Government information, librarians and the Trump administration

Here’s the abstract for Kian A. Flynn and Cassandra J. Hartnett’s Cutting through the Fog: Government Information, Librarians, and the Forty-Fifth Presidency, 57 RUSQ 208 (Spring 2018):

The presidential election of 2016 and the ensuing forty-fifth presidential administration have been marked by an increasingly polarized electorate, concerns about “fake news,” and a greater use of social media. President Trump and his administration have utilized the increased disintermediation of information consumption by communicating directly to the public and going around the “experts.” These phenomena raise issues for government information librarians concerned with the production, distribution, consumption, and preservation of government information, and impact the public’s understanding of—and trust in—government information. The government information issues we see today are not entirely new, as past governmental obfuscation has been well documented, but confronting these issues in the twenty-first century poses unique challenges. Fortunately, individuals, institutions, and libraries across the country are responding to this unique moment with a host of innovative solutions that promise to keep Americans informed in these turbulent times. Current engagement around these issues is reflected in educational programming at universities and public libraries, citizen actions such as the Data Rescue movement, and hybrid projects such as the End of Term Archive. The Government Publishing Office (GPO) is due for modernization, and statutory reform of 44 U.S.C., chapter 19, is being debated by the Committee on House Administration, library associations, and the Federal Depository Library Program (FDLP) community. To meet the long-term needs of our users, librarians should advocate for the strengthening of existing structures for federal information such as the FDLP, LOCKSS-USDOCS, and the Hathi Trust Digital Library. Future initiatives must ensure that official legal processes remain in place to protect government information, while leaving room for creative nongovernmental collaborations as well.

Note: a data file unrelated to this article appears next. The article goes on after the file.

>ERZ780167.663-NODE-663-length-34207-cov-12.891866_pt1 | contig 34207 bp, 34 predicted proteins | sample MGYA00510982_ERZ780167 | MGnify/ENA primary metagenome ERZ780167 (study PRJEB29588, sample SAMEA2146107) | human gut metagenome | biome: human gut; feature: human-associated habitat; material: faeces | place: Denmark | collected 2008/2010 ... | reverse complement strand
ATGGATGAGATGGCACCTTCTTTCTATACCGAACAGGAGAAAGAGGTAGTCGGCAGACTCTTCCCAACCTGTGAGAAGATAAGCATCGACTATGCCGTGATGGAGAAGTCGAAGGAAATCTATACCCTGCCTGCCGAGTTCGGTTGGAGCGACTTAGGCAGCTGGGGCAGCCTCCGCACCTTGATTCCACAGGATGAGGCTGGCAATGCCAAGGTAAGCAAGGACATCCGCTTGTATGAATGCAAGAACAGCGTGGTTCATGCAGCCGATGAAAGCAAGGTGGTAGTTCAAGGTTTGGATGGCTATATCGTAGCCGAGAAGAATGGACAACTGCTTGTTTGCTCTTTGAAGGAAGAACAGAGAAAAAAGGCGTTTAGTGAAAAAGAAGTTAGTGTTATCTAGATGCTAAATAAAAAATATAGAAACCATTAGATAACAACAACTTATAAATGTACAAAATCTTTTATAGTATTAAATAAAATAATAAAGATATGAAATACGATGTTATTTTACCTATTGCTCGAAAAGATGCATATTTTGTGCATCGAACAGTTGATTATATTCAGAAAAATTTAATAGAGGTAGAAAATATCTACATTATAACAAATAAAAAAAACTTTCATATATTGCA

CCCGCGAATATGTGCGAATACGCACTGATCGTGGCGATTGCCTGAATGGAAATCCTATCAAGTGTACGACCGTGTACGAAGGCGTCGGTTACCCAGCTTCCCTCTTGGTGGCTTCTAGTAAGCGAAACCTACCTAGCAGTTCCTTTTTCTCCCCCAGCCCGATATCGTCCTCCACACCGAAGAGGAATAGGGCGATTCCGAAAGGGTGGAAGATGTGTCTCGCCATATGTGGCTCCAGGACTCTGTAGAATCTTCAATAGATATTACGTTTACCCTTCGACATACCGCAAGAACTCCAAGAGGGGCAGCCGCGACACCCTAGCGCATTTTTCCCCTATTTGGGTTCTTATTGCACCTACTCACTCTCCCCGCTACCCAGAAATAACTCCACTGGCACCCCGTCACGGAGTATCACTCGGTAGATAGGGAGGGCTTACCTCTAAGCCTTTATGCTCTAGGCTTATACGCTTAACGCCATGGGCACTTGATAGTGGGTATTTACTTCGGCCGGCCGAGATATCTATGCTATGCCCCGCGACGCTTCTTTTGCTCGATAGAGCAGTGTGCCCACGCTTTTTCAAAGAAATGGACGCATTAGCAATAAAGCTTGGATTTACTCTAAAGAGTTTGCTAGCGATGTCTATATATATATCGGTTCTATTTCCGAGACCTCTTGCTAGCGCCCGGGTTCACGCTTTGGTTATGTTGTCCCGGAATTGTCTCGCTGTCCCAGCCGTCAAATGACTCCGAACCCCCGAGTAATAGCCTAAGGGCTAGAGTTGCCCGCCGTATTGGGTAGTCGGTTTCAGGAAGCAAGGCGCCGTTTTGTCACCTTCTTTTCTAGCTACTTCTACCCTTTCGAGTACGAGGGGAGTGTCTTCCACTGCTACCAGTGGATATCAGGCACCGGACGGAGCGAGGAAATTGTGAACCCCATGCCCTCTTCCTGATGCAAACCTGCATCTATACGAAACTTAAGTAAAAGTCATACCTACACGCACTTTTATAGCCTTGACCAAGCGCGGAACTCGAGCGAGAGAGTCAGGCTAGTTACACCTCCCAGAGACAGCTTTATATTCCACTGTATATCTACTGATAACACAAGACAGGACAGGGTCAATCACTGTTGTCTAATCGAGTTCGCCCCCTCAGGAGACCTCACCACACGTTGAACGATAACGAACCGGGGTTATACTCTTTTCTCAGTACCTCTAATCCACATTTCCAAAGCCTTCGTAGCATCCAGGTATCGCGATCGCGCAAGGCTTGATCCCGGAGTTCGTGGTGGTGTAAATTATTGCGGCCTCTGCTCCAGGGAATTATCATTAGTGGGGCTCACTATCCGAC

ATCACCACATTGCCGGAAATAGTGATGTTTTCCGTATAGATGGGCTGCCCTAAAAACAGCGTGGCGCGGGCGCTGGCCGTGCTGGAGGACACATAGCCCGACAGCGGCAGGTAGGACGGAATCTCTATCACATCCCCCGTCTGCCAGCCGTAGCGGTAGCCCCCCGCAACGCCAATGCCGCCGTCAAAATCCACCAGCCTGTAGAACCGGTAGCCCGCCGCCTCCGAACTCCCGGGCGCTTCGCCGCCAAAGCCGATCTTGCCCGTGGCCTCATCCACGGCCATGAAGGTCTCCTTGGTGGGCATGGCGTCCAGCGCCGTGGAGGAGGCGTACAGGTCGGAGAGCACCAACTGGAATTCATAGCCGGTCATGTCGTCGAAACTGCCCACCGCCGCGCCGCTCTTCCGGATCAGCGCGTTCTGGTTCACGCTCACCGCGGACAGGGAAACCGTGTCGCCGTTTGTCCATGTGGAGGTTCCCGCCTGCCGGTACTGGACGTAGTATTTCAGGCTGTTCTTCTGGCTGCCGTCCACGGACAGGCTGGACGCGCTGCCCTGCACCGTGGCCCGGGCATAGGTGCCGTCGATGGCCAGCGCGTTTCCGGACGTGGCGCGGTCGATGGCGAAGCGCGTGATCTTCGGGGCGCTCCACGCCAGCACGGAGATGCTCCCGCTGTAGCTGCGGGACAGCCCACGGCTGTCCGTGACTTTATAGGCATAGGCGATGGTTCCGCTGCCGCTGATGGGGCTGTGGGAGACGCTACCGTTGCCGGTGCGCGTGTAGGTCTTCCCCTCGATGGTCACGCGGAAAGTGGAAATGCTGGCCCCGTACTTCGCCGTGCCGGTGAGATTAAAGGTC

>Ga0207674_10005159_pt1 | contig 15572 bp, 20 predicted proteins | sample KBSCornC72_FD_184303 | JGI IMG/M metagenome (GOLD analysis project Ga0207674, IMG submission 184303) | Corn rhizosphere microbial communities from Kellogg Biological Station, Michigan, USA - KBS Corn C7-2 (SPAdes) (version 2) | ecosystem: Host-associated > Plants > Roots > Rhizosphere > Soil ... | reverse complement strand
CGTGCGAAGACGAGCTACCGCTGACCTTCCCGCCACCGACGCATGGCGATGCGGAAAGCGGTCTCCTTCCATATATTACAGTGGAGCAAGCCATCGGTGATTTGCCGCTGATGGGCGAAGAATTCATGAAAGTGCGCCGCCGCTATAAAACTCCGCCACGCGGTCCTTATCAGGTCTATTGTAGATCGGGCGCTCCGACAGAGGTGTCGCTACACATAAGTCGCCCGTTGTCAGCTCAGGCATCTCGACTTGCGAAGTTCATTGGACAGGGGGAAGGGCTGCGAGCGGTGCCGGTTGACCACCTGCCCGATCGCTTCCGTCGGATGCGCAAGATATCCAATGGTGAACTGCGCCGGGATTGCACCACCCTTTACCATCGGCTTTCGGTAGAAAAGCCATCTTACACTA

H/T Free Government Information. — Joe

Leave a Reply

Fill in your details below or click an icon to log in:

WordPress.com Logo

You are commenting using your WordPress.com account. Log Out /  Change )

Google+ photo

You are commenting using your Google+ account. Log Out /  Change )

Twitter picture

You are commenting using your Twitter account. Log Out /  Change )

Facebook photo

You are commenting using your Facebook account. Log Out /  Change )

w

Connecting to %s